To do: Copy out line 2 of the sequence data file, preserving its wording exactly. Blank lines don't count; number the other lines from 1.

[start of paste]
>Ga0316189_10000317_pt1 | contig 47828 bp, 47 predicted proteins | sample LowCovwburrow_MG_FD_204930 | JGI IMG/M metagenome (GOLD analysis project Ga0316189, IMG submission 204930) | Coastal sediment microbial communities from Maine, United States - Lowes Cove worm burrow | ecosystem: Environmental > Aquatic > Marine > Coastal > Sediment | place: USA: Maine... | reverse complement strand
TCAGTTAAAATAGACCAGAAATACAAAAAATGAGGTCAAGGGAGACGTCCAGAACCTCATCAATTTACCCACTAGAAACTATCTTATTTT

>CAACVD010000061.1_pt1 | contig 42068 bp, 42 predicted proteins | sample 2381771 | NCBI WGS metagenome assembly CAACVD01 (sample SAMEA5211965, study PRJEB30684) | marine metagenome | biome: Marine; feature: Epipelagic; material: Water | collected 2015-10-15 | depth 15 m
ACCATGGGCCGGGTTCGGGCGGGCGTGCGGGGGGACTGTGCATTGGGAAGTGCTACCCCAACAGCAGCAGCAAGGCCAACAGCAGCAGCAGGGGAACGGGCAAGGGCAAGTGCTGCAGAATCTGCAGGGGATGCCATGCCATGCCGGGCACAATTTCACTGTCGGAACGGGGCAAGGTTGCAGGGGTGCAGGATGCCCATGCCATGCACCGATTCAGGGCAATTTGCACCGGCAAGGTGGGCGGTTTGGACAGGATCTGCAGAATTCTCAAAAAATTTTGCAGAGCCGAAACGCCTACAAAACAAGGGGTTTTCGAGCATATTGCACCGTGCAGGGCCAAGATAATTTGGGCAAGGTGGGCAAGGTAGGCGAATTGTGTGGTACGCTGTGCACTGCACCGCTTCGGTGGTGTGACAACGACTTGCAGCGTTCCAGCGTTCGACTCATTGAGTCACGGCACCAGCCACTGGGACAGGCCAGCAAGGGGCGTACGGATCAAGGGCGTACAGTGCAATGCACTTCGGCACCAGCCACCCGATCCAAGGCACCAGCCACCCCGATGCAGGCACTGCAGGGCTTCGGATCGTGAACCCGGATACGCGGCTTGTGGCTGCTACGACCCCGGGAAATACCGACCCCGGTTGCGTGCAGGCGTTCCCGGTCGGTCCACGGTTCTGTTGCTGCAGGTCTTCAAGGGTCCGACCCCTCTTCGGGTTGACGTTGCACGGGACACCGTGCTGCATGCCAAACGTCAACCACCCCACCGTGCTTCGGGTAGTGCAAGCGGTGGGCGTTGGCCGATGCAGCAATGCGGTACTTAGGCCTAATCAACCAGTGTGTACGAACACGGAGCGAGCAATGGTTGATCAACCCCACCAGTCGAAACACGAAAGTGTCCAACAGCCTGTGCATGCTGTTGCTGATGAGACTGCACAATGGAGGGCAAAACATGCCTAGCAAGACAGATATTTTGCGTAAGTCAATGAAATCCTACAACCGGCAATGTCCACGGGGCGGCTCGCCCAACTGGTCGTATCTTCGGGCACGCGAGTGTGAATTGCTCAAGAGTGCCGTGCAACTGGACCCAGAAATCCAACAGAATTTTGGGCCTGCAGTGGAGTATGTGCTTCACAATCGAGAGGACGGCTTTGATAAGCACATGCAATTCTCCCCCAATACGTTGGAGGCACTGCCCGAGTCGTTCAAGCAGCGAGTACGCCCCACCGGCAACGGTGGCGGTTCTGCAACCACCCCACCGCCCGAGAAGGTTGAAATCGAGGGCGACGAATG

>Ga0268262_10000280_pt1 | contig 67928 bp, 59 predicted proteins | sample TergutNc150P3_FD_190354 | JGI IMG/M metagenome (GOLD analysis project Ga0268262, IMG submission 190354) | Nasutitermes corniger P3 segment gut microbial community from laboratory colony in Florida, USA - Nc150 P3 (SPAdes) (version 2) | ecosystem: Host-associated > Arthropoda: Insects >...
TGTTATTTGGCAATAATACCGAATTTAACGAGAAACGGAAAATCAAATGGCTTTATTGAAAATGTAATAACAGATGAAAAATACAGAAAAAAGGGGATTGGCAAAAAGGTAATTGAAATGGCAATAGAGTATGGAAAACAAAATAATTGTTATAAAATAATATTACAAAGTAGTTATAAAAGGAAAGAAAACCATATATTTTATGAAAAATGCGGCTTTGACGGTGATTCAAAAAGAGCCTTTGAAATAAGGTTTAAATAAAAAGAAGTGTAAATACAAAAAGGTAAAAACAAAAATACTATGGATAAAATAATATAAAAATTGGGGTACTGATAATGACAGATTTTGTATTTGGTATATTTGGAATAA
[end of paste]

TCAGTTAAAATAGACCAGAAATACAAAAAATGAGGTCAAGGGAGACGTCCAGAACCTCATCAATTTACCCACTAGAAACTATCTTATTTT